Executive Shuffle at eBay

It’s official: Whitman’s out, Donahoe’s in, and eBay’s looking ahead.

With the operator’s introduction of Meg Whitman, president and CEO, and John Donahoe, future president and CEO, eBay’s fourth-quarter earnings call began with a human touch.

Donahoe, 46, will take the helm on March 31, after serving as eBay’s president of marketplaces for almost three years.

“Many of you know I’ve said in the past that 10 years was about the right amount of time for any CEO to stay at the helm of a company,” Whitman wrote in a blog post. “Now that I’ve reached that milestone myself, I still believe this. It’s time for eBay, and this community, to have a new leadership team, a new perspective and a new vision.”

The news of the executive transition was widely expected. Earlier this week, The Wall Street Journal reported that Whitman would make good on her 10-year credo. Whitman joined eBay in March 1998.

Crunching the numbers, eBay reported record fourth-quarter revenue of $2.18 billion – the first period the company had cracked the $2 billion threshold. eBay’s robust growth was driven in large part by PayPal, its payment services arm, which posted 35 percent year-to-year growth with $563 million in sales for the quarter, and $1.9 billion for the year.

In the quarter, eBay pocketed $531 million in profits, or 39 cents a share, up from the $346.5 million, or 25 cents a share, it earned in the year-ago quarter. Excluding one-time items, eBay returned a profit of $611 million, or 45 cents a share, topping analyst estimates of 41 cents a share..

However, eBay’s earnings guidance of $2 billion to $2.1 billion for the first quarter of 2008 fell short of Wall Street projections of $2.14 billion. After jumping 6.7 percent to close at $28.94 on the buzz about the executive transition, eBay’s shares fell $1.44 a share, or 5 percent, to $27.50.

eBay closed the year with $7.67 billion in revenue, up 29 percent from the 2006 mark of $5.97 billion.

Despite the $1.4 billion write-down eBay had swallowed in October to conclude its purchase of VoIP service Skype, Whitman and Donahoe remained enthusiastic about the unit’s prospects.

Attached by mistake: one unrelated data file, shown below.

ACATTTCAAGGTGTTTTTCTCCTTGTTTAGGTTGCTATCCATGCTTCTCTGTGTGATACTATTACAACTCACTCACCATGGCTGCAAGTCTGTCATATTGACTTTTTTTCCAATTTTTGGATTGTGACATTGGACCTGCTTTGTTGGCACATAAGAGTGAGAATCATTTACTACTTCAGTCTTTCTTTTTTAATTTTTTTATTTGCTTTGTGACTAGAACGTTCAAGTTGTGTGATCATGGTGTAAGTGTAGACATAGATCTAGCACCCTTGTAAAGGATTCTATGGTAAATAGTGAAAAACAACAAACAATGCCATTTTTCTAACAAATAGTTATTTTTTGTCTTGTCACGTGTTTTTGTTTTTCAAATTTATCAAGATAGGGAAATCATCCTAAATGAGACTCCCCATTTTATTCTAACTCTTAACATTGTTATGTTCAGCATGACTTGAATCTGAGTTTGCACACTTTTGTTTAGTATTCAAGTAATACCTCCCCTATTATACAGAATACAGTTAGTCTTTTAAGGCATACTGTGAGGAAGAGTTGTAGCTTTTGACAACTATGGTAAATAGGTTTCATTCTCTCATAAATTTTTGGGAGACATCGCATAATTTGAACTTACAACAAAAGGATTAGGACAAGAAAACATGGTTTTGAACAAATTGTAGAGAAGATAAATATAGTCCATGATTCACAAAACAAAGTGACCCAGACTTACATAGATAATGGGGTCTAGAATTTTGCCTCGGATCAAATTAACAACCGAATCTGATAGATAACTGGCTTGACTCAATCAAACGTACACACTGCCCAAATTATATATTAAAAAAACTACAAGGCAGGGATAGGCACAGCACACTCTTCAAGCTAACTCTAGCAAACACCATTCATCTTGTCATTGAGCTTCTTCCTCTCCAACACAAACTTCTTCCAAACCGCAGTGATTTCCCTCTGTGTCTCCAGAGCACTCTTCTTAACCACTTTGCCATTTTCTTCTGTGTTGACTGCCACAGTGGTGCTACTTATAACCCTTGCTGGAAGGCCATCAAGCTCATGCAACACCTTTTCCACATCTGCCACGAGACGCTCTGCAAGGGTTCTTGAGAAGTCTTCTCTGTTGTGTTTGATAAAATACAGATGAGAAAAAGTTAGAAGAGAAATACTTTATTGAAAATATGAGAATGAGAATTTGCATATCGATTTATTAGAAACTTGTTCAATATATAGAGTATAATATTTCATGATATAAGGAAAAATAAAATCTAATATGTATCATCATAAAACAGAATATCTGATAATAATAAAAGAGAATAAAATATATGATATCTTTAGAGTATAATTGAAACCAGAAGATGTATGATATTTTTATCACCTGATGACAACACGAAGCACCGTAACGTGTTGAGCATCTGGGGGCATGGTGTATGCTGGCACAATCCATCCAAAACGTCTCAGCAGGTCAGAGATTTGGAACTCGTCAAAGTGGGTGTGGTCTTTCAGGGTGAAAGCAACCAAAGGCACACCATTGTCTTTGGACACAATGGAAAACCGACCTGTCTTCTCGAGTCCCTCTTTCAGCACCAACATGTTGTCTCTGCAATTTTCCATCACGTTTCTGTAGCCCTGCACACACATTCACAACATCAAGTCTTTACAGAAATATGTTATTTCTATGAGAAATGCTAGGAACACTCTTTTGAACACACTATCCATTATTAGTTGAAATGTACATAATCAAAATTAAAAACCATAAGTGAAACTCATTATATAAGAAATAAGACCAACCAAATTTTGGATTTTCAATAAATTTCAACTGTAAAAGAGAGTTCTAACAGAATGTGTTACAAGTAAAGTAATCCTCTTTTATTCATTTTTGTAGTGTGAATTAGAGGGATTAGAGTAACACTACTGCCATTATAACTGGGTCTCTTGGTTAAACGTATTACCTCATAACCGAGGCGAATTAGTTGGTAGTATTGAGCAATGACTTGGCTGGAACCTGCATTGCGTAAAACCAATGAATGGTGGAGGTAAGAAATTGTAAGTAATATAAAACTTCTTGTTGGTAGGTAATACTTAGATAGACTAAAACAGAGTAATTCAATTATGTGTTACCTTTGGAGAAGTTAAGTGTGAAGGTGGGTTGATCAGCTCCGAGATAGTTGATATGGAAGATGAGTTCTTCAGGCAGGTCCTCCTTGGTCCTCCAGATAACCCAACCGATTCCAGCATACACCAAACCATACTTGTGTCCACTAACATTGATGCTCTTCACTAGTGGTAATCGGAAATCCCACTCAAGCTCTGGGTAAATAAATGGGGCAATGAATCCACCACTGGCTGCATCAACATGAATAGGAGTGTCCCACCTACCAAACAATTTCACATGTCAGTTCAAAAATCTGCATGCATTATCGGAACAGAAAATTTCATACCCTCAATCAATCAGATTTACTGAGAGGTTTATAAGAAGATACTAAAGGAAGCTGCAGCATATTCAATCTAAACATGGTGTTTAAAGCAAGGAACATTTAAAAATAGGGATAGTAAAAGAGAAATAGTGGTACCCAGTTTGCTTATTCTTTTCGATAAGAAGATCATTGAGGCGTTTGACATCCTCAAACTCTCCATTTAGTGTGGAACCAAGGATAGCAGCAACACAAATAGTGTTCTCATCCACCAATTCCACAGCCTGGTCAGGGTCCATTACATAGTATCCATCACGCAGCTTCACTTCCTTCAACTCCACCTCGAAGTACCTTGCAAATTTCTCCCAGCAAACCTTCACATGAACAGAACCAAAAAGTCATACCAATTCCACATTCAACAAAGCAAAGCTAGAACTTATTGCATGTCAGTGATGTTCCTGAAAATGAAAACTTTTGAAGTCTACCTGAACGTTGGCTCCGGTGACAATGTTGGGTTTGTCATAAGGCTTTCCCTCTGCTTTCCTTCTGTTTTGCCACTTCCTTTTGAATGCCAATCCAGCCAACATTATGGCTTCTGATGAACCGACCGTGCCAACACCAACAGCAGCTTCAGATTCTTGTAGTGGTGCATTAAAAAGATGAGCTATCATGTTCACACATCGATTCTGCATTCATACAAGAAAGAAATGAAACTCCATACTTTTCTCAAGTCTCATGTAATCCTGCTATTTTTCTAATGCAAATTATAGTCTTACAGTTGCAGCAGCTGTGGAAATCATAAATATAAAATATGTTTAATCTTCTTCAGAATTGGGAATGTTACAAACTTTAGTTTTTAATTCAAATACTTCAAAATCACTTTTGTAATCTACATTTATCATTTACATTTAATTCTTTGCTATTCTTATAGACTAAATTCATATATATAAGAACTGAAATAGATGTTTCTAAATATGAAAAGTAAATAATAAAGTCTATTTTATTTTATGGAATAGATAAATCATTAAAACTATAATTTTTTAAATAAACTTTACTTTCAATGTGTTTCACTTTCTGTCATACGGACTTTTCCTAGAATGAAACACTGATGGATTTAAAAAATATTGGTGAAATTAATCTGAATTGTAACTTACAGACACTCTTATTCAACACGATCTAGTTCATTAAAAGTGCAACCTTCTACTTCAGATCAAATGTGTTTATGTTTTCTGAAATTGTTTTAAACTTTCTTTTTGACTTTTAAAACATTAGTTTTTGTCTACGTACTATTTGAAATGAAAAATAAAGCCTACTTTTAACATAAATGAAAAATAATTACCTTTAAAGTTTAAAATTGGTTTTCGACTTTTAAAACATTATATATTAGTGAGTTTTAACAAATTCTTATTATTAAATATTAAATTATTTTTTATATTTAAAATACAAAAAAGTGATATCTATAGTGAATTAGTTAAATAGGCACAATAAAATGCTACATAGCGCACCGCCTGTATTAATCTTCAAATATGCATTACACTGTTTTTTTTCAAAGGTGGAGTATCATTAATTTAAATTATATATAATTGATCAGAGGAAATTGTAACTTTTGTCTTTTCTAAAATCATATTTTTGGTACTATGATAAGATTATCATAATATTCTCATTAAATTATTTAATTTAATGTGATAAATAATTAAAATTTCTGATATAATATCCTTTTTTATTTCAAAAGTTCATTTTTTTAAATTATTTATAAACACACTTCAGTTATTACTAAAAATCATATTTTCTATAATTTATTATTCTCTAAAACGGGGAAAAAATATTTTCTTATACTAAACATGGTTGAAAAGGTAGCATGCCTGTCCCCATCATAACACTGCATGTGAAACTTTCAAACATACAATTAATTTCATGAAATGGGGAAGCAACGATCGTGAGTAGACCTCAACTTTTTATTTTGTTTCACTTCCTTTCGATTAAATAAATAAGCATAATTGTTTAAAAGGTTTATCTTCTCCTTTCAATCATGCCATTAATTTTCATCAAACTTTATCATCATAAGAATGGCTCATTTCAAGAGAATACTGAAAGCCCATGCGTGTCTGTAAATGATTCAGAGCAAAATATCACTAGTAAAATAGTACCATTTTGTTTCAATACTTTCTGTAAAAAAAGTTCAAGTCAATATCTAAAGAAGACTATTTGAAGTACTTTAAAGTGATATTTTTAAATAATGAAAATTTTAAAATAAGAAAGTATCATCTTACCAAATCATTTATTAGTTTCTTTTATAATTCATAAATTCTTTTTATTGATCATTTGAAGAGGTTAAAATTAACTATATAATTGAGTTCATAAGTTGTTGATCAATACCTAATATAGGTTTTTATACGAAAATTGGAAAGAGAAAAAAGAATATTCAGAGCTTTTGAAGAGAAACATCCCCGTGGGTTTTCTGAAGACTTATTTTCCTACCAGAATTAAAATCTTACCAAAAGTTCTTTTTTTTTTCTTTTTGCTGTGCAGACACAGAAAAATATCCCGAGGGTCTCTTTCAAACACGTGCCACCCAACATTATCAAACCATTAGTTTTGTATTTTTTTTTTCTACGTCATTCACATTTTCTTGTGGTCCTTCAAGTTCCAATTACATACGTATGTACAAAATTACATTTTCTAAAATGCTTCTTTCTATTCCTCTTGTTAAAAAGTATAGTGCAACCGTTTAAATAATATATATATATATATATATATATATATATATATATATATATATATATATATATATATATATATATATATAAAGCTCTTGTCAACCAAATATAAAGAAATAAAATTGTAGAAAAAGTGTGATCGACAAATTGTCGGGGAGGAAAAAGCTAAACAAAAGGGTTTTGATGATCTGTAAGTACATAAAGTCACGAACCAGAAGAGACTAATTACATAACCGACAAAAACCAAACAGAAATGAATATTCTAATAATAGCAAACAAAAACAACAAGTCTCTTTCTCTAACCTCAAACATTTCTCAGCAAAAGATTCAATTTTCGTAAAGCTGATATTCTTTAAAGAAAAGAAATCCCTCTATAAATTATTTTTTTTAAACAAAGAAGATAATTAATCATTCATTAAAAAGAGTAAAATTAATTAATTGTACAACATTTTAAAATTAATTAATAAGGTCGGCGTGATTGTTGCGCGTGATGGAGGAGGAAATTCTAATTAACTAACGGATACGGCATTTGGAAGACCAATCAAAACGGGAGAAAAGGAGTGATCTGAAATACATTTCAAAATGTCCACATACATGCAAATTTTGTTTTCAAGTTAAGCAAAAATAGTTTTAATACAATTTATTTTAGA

“It’s important to remember that Skype is an extremely successful four-year-old,” Whitman said. “Skype is exiting 2007 much stronger than it was even in the summer.”

Whitman touted Skype’s instant-messaging partnership with MySpace to provide instant messaging services as a precursor to future business partnerships to grow the business that many have disparaged as an anchor on eBay’s growth.

“Skype is still a young company on a great trajectory that is revolutionizing communications on the Net,” Donahoe added.

Skype posted fourth-quarter sales of $115 million, up 76 percent from the same period a year ago. eBay reported 276 million Skype subscribers at the end of 2007.

Donahoe thanked Whitman for her service and transformative role in eBay’s growth, and outlined some points of development to expect from the company under his tenure.

Donahoe said that he would move aggressively to make eBay easier to use and safer for consumers. He said eBay had been scrutinizing the buying and selling experience, and improvements to the speed, reliability and convenience of the transaction process could be expected in the coming weeks.

eBay will also be taking a closer look at its fixed-price sales, looking to blend the fun and selection of the auction model with the reliability of fixed-price selling, Donahoe said. “The growth of our fixed-price business is outstripping the growth of e-commerce as a whole,” Donahoe said, announcing that auctions and fixed-priced selling would be blended in a “uniquely e-Bay way.”

Led by PayPal, the growth of eBay’s merchant services outpaced its core business units in 2007, and Donahoe expects an even brighter future, declaring that “2008 will be PayPal’s best year yet.”

eBay will also make an announcement lowering listing fees in the United States, Germany and the U.K. in the next week. It will also look to broaden its revenue base by seeking advertising opportunities for PayPal, StubHub and other business units.

As for the executives, Whitman will continue to serve on the company’s board of directors but did not say what her next endeavor would be outside the company. Whitman is a longtime friend of former Massachusetts Governor and Republican presidential candidate Mitt Romney, and it has been rumored that she would be on the short list for a cabinet position should Romney win the election.

The company also announced that PayPal President Rajiv Dutta will become executive vice president of eBay and assume Donahoe’s role as president of marketplaces. Dutta was also elected to eBay’s board of directors.

Scott Thompson, currently serving as PayPal’s chief technology officer, will become PayPal’s president.

Bill Cobb is stepping down as president of eBay North America and will retire from the company at the end of the year.

Lorrie Norrington, the current president of eBay International, will assume Cobb’s responsibilities and move into the position of president of eBay marketplaces operations, reporting to Dutta.

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